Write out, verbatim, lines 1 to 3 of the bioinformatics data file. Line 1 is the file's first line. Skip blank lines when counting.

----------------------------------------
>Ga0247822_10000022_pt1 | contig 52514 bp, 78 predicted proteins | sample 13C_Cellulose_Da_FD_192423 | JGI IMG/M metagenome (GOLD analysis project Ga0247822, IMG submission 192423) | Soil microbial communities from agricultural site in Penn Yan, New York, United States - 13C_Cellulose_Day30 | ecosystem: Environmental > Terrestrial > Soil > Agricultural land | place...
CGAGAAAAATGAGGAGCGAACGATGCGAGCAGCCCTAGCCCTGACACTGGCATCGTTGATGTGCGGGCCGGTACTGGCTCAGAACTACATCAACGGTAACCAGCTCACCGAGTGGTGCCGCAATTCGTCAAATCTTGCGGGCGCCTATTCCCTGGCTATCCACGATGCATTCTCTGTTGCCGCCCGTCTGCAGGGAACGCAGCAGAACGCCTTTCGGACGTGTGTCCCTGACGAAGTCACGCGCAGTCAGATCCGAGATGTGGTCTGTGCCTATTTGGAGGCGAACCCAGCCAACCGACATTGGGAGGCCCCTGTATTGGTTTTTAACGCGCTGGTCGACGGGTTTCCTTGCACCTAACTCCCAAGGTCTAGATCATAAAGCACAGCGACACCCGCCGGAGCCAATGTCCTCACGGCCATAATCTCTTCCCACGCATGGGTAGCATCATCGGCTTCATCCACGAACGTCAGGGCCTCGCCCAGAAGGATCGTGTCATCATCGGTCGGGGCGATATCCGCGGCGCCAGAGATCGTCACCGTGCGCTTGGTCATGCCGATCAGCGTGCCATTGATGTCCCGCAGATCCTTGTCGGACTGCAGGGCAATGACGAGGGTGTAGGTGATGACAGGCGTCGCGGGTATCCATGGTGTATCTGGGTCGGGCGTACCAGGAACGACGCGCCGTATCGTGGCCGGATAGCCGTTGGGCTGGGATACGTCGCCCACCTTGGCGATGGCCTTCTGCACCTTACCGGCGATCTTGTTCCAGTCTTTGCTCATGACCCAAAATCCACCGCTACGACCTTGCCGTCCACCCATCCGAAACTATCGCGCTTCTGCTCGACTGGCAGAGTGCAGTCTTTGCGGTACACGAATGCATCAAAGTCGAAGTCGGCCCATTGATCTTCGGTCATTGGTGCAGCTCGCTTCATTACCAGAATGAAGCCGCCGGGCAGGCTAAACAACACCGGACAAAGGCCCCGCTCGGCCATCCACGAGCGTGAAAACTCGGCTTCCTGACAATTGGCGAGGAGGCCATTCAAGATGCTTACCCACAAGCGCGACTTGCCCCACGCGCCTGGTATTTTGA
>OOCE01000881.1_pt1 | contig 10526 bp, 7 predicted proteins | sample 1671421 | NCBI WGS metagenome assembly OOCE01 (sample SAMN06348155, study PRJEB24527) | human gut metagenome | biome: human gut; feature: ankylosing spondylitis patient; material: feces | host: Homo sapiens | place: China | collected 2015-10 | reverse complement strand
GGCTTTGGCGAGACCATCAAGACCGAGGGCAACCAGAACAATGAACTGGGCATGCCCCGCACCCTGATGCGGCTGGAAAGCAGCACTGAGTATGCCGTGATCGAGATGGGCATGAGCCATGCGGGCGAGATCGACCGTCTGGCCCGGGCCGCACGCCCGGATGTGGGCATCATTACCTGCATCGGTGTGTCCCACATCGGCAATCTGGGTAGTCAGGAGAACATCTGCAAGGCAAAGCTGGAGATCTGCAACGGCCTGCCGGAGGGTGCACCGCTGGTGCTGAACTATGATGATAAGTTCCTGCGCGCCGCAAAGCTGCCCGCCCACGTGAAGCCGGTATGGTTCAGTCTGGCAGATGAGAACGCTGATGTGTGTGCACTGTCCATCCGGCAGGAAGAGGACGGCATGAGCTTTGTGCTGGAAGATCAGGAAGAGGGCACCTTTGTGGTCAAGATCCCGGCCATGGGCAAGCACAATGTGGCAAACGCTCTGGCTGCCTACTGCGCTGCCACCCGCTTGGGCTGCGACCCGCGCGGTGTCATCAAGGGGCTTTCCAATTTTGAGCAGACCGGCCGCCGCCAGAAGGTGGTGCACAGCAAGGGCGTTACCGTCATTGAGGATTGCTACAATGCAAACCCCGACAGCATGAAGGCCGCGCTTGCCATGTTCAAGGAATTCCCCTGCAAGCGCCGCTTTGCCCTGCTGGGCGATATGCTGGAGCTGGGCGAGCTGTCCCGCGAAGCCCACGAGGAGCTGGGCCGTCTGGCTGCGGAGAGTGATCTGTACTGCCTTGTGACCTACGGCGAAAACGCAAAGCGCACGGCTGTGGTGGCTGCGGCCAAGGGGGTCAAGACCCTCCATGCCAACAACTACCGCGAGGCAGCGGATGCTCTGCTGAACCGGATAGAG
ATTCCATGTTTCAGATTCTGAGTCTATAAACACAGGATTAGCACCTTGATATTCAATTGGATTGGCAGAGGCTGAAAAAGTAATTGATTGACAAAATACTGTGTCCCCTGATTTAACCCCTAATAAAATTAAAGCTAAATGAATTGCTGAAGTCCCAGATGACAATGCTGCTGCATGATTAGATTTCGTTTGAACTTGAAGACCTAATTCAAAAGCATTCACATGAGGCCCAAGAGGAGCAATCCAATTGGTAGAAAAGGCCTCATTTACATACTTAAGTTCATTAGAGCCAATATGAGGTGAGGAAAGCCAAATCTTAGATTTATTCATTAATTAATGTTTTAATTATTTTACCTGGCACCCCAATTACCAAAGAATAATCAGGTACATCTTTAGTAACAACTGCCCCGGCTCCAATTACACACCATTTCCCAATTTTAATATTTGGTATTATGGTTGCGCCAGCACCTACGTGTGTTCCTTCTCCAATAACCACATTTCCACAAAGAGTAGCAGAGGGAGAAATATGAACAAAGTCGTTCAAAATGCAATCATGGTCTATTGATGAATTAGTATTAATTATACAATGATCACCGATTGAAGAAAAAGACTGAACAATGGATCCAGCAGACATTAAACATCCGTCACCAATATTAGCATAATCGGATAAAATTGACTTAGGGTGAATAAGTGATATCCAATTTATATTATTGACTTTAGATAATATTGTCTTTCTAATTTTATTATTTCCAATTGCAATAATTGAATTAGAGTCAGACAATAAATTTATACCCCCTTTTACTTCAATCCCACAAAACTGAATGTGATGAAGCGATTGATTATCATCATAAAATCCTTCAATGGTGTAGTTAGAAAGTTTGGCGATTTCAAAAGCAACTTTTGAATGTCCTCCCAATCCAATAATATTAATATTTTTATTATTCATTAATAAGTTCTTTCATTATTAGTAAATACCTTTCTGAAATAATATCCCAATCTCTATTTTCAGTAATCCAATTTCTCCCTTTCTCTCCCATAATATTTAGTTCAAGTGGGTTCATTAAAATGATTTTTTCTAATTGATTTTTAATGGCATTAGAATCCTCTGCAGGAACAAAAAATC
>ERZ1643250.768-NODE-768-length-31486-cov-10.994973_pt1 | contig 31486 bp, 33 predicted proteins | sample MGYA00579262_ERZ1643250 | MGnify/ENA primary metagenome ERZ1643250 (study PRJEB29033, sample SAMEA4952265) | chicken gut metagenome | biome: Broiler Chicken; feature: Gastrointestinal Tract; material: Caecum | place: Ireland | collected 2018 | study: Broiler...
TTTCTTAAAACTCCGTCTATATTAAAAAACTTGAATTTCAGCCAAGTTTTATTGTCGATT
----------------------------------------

>Ga0247822_10000022_pt1 | contig 52514 bp, 78 predicted proteins | sample 13C_Cellulose_Da_FD_192423 | JGI IMG/M metagenome (GOLD analysis project Ga0247822, IMG submission 192423) | Soil microbial communities from agricultural site in Penn Yan, New York, United States - 13C_Cellulose_Day30 | ecosystem: Environmental > Terrestrial > Soil > Agricultural land | place...
CGAGAAAAATGAGGAGCGAACGATGCGAGCAGCCCTAGCCCTGACACTGGCATCGTTGATGTGCGGGCCGGTACTGGCTCAGAACTACATCAACGGTAACCAGCTCACCGAGTGGTGCCGCAATTCGTCAAATCTTGCGGGCGCCTATTCCCTGGCTATCCACGATGCATTCTCTGTTGCCGCCCGTCTGCAGGGAACGCAGCAGAACGCCTTTCGGACGTGTGTCCCTGACGAAGTCACGCGCAGTCAGATCCGAGATGTGGTCTGTGCCTATTTGGAGGCGAACCCAGCCAACCGACATTGGGAGGCCCCTGTATTGGTTTTTAACGCGCTGGTCGACGGGTTTCCTTGCACCTAACTCCCAAGGTCTAGATCATAAAGCACAGCGACACCCGCCGGAGCCAATGTCCTCACGGCCATAATCTCTTCCCACGCATGGGTAGCATCATCGGCTTCATCCACGAACGTCAGGGCCTCGCCCAGAAGGATCGTGTCATCATCGGTCGGGGCGATATCCGCGGCGCCAGAGATCGTCACCGTGCGCTTGGTCATGCCGATCAGCGTGCCATTGATGTCCCGCAGATCCTTGTCGGACTGCAGGGCAATGACGAGGGTGTAGGTGATGACAGGCGTCGCGGGTATCCATGGTGTATCTGGGTCGGGCGTACCAGGAACGACGCGCCGTATCGTGGCCGGATAGCCGTTGGGCTGGGATACGTCGCCCACCTTGGCGATGGCCTTCTGCACCTTACCGGCGATCTTGTTCCAGTCTTTGCTCATGACCCAAAATCCACCGCTACGACCTTGCCGTCCACCCATCCGAAACTATCGCGCTTCTGCTCGACTGGCAGAGTGCAGTCTTTGCGGTACACGAATGCATCAAAGTCGAAGTCGGCCCATTGATCTTCGGTCATTGGTGCAGCTCGCTTCATTACCAGAATGAAGCCGCCGGGCAGGCTAAACAACACCGGACAAAGGCCCCGCTCGGCCATCCACGAGCGTGAAAACTCGGCTTCCTGACAATTGGCGAGGAGGCCATTCAAGATGCTTACCCACAAGCGCGACTTGCCCCACGCGCCTGGTATTTTGA
>OOCE01000881.1_pt1 | contig 10526 bp, 7 predicted proteins | sample 1671421 | NCBI WGS metagenome assembly OOCE01 (sample SAMN06348155, study PRJEB24527) | human gut metagenome | biome: human gut; feature: ankylosing spondylitis patient; material: feces | host: Homo sapiens | place: China | collected 2015-10 | reverse complement strand